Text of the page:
FIG. 5 is a fragmentation view in partial elevation showing the light conducting means disposed in the sleeve;

FIG. 6 shows in partial elevation the light reflecting means disposed in the sleeve;

FIG. 7 is a view along section line 7--7 of FIG. 6;

FIG. 8 is a fragmentation view in elevation showing a "homogenized" laser beam fusing the sleeve to the tube; and

FIG. 9 is a fragmentation view in elevation of the "homogenized" laser beam being emitted by a fiber-optic cable belonging to the invention.

DESCRIPTION OF THE PREFERRED EMBODIMENT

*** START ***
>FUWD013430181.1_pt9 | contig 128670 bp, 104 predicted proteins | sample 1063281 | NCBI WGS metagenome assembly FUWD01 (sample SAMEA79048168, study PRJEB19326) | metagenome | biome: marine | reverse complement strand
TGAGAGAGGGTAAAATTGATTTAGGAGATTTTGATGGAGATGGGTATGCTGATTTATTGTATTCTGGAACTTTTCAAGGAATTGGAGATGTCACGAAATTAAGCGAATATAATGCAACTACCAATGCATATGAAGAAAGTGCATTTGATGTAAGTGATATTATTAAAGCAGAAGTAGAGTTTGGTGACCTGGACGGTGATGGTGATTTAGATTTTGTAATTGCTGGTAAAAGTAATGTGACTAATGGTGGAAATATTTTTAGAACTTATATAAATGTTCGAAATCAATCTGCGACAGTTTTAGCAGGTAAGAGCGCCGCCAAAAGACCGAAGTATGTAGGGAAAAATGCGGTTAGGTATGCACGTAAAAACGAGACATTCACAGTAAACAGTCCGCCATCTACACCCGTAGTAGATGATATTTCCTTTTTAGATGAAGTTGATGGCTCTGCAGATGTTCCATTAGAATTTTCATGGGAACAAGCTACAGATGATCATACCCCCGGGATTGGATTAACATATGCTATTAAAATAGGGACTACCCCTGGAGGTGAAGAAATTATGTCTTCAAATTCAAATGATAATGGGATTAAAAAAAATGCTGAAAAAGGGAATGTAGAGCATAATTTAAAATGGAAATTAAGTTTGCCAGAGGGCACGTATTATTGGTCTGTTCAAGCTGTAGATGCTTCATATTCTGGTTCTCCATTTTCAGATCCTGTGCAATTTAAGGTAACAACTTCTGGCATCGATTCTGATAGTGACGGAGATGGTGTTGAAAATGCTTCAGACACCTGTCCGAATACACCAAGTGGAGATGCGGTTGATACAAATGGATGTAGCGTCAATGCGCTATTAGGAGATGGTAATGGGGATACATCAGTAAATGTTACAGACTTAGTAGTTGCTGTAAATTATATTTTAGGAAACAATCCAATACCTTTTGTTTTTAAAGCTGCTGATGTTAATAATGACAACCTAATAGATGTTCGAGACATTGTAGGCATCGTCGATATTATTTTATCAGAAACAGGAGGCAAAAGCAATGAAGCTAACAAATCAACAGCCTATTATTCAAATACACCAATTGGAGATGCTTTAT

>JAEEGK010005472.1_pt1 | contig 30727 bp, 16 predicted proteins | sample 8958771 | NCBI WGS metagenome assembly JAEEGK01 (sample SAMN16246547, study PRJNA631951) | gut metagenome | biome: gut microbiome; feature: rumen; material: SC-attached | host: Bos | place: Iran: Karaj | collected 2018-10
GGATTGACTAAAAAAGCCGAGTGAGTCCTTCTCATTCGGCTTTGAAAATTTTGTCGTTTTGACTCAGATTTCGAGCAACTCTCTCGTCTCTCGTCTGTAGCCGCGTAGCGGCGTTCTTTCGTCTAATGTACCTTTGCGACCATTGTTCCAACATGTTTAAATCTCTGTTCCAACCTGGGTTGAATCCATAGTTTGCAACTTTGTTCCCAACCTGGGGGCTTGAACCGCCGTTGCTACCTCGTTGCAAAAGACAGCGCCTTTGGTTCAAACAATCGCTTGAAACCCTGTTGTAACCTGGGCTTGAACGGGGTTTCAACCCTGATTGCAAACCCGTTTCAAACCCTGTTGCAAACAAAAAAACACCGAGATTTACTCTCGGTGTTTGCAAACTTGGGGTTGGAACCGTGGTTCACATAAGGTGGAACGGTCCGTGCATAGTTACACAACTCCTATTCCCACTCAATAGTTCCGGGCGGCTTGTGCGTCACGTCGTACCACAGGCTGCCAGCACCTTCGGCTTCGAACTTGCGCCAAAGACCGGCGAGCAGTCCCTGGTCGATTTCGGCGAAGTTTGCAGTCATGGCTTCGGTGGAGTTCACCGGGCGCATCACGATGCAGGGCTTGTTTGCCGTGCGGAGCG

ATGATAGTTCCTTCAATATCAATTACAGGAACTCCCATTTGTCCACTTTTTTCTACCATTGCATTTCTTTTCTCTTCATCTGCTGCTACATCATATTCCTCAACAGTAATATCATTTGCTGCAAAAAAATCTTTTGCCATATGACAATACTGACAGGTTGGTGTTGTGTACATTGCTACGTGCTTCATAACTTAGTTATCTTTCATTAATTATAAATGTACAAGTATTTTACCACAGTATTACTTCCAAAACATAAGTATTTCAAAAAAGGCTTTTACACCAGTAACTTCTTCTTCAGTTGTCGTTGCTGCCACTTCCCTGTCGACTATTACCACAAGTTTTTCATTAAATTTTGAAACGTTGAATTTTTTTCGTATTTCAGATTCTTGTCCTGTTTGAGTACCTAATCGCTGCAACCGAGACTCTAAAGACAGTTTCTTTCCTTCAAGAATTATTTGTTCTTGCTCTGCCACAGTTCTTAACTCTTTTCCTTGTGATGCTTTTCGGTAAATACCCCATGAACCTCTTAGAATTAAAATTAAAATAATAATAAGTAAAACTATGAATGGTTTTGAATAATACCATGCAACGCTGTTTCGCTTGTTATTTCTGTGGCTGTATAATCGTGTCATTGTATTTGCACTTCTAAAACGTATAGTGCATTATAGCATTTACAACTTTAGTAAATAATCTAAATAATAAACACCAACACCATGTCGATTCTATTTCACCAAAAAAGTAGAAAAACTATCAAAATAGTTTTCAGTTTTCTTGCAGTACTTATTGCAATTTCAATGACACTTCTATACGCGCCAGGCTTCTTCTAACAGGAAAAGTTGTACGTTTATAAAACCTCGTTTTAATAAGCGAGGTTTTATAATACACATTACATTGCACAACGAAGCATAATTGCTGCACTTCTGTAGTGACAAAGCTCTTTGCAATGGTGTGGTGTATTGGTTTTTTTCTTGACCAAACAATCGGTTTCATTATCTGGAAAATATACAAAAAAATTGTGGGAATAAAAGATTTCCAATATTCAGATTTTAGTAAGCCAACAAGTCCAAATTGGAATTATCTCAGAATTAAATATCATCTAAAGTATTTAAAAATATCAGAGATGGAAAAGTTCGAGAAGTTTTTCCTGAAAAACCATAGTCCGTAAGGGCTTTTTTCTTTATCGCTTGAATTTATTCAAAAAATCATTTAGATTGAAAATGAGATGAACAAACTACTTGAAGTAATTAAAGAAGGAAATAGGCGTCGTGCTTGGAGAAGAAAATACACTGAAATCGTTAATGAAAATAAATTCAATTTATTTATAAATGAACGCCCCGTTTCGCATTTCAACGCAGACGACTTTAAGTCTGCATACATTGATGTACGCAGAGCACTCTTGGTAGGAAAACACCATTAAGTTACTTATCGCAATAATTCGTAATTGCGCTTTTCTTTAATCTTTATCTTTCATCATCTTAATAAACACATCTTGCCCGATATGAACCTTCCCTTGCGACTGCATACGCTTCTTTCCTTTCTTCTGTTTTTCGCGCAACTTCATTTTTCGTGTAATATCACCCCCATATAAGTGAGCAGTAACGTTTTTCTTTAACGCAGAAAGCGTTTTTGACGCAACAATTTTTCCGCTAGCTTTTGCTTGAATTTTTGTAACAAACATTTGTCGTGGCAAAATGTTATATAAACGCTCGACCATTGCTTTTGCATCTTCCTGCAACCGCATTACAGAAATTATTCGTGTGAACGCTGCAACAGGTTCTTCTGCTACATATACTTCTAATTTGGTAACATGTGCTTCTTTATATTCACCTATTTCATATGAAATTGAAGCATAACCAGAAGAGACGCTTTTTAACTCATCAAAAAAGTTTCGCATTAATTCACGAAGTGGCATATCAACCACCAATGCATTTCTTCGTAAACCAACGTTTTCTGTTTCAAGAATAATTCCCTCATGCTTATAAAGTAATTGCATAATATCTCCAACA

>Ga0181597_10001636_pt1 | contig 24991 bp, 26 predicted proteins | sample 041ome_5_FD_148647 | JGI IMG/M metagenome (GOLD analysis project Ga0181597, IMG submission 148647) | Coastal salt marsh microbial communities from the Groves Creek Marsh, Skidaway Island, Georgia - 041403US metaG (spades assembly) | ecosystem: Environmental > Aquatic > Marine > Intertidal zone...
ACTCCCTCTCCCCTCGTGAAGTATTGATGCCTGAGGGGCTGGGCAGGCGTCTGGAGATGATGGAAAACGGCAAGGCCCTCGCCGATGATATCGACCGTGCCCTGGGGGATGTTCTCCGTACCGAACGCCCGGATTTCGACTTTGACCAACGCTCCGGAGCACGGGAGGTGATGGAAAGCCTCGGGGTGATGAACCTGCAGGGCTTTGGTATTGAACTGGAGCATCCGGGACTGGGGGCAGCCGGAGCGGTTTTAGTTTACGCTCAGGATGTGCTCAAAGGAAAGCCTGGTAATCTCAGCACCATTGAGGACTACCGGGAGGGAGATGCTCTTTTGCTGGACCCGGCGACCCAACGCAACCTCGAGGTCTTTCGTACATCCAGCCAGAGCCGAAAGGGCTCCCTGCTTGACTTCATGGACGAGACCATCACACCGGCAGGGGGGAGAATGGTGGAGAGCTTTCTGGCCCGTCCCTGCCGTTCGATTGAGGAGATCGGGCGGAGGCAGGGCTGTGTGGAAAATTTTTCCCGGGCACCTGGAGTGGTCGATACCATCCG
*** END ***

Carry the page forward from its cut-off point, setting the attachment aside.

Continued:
Referring to FIG. 1, there is shown a typical nuclear heat exchanger or steam generator, generally referred to as 10, for generating steam. Heat exchanger 10 comprises a shell 20 having an upper portion 30 and a lower portion 40. Disposed in lower portion 40 are a plurality of vertically-oriented and inverted U-shaped heat transfer tubes 50 for circulating radioactive primary fluid (not shown) therethrough. Each tube 50 extends through its respective holes 60 formed in a plurality of horizontally-oriented support plates 70. Each tube 50 has an inside surface or inside diameter 80 (see FIG. 3). As shown in FIG. 1, disposed in lower portion 40 and attached thereto is a horizontally-oriented tubesheet 90 having a plurality of apertures 100 therethrough for receiving the end portions 110 of tubes 50. Disposed on shell 20 are a first inlet nozzle 120 and a first outlet nozzle 130 in fluid communication with an inlet plenum chamber 140 and an outlet plenum chamber 150, respectively. A plurality of manway openings 160 (only one of which is shown) are formed through shell 20 below tubesheet 100 for providing access to inlet plenum chamber 140 and outlet plenum chamber 150. Moreover, formed through shell 20 above tubes 50 is a second inlet nozzle 170 for allowing entry of a non-radio-active secondary fluid (not shown) into upper portion 30. A second outlet nozzle 180 is attached to the top of upper portion 30 for exit of the steam from heat exchanger 10.